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Ash From Icelandic Volcano Disrupts European Air Traffic

Lava spews out of a volcano in the region of the Eyjafjallajoekull glacier back in March.
Air travelers across Europe are facing widespread disruption as much of the airspace in the north of the continent is closed because of a cloud of ash from an Icelandic volcano.

Civil aviation authorities in Britain, Ireland, Denmark, Sweden, Norway, and Finland have suspended entirely or partly canceled flights in their airspace.

The European air-traffic-control authority, Eurocontrol, has also decided to ground planes in Belgium, the Netherlands, and western parts of Germany.

The emergency measures are expected to last until at least tonight.

In an announcement of the closure, Britain's National Air Traffic Service said the volcanic ash represents "a significant safety threat" to aircraft.

Aviation experts say there are two primary risks involved. One is the possibility of impaired visibility, the other is the danger that ash particles can be sucked into jet engines and extinguish them.

Hundreds of flights, including trans-Atlantic flights, have been canceled or delayed. Countries in Southern and Central Europe, which have not been affected by the ash cloud, are rerouting flights where possible.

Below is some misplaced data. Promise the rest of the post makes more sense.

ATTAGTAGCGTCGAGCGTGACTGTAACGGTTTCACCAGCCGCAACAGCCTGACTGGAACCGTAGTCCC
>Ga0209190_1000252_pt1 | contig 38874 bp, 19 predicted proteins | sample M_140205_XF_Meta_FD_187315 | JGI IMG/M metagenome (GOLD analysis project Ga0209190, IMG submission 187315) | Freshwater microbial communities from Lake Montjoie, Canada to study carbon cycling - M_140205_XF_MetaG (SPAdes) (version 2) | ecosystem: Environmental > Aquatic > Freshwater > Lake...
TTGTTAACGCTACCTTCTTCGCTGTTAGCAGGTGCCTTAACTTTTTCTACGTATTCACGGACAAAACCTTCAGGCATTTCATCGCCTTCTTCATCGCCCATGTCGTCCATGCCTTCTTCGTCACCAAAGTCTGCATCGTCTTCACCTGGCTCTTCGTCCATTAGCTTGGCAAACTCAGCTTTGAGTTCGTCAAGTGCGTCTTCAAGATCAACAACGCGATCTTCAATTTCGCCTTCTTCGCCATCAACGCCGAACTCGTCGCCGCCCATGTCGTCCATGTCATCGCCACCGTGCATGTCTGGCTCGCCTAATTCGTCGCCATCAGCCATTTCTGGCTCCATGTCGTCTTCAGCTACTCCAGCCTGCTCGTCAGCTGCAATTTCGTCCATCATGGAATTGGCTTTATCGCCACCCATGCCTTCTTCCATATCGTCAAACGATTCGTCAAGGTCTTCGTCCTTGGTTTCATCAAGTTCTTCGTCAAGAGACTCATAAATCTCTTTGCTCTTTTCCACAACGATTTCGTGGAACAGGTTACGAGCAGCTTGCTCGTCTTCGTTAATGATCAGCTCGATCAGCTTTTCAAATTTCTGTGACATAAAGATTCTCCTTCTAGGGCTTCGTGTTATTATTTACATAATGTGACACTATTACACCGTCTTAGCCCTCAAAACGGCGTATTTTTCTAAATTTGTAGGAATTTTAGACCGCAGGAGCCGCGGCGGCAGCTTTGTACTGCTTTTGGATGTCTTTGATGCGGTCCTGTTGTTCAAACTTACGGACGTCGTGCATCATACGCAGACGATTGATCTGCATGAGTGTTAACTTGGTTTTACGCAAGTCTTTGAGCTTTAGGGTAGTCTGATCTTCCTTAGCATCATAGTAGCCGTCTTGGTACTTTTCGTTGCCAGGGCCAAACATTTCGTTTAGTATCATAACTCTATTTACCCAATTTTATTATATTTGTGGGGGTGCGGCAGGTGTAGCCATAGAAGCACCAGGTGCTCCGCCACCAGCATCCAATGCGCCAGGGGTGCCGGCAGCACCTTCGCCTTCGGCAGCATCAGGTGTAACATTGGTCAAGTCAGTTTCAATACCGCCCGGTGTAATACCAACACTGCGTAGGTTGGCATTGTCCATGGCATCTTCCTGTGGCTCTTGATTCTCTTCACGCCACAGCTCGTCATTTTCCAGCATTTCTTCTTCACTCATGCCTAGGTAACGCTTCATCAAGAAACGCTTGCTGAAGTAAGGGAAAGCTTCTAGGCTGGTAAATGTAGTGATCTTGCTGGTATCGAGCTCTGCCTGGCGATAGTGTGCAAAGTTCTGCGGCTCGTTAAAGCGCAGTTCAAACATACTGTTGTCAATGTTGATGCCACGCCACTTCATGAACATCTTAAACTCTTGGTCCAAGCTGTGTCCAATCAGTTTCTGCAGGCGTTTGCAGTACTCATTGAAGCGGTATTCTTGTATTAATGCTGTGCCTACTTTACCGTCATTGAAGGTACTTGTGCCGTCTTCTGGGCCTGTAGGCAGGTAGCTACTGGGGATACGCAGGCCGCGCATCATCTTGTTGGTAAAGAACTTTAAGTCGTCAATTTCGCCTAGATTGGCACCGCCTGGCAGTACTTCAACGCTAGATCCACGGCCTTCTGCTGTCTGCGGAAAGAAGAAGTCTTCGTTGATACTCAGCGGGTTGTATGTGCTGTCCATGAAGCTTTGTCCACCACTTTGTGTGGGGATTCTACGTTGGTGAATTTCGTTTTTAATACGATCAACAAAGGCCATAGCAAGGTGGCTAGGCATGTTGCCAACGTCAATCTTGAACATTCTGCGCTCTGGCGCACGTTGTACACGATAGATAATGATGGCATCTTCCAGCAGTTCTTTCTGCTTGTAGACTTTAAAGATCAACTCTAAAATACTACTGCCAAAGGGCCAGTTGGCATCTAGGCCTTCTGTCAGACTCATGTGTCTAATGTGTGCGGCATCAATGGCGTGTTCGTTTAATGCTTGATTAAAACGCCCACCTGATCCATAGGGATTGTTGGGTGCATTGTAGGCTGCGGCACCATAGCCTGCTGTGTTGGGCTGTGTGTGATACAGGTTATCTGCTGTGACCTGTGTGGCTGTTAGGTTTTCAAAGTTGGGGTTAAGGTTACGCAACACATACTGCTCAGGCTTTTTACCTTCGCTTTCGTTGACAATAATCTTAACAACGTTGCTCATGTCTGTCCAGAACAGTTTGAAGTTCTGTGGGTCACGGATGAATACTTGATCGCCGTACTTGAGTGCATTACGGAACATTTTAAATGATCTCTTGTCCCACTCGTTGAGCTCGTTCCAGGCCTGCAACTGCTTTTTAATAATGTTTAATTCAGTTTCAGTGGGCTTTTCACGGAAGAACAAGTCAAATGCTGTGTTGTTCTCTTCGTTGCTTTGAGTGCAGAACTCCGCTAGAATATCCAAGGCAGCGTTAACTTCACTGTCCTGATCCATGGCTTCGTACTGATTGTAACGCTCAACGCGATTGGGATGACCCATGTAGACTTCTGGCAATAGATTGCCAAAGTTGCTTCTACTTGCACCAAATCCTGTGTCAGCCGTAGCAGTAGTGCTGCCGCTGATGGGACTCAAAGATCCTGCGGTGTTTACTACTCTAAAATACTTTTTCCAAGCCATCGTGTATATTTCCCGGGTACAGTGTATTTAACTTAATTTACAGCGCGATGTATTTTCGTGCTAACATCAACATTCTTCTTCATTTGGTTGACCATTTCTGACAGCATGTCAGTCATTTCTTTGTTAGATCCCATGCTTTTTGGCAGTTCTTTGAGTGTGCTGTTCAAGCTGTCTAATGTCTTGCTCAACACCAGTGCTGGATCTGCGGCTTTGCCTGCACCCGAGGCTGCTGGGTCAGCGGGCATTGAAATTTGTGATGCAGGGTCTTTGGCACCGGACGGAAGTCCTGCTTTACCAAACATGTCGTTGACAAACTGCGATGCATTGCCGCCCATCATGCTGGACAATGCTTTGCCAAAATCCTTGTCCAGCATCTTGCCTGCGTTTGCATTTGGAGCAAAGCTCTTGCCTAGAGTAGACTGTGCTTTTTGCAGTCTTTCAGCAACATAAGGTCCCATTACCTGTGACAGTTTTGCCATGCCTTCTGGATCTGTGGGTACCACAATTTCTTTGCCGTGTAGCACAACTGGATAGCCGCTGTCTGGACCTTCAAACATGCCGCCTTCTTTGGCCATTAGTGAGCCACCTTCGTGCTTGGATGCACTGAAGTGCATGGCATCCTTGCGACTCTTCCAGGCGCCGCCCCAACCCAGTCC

In Iceland, a volcano under the Eyjafjallajoekull glacier in the south of the country erupted on April 14, punching holes in the ice, to send a huge cloud of ash and debris 6,000 meters into the sky. Prevailing winds have brought the cloud across the North Atlantic to the European mainland.

The Icelandic Civil Defense Authority has ordered about 700 people to leave the sparsely populated vicinity of the volcano. There's been severe local flooding because of the ice melted off the glacier by the hot detritus.

The head of the local rescue effort, Rognvaldur Olafsson, told Reuters that the latest survey has shown that the glacier was now cracked for 2 kilometers of its length by the pressure from below.

Iceland is well-known for the frequency of its volcanic eruptions.

compiled from agency and BBC reports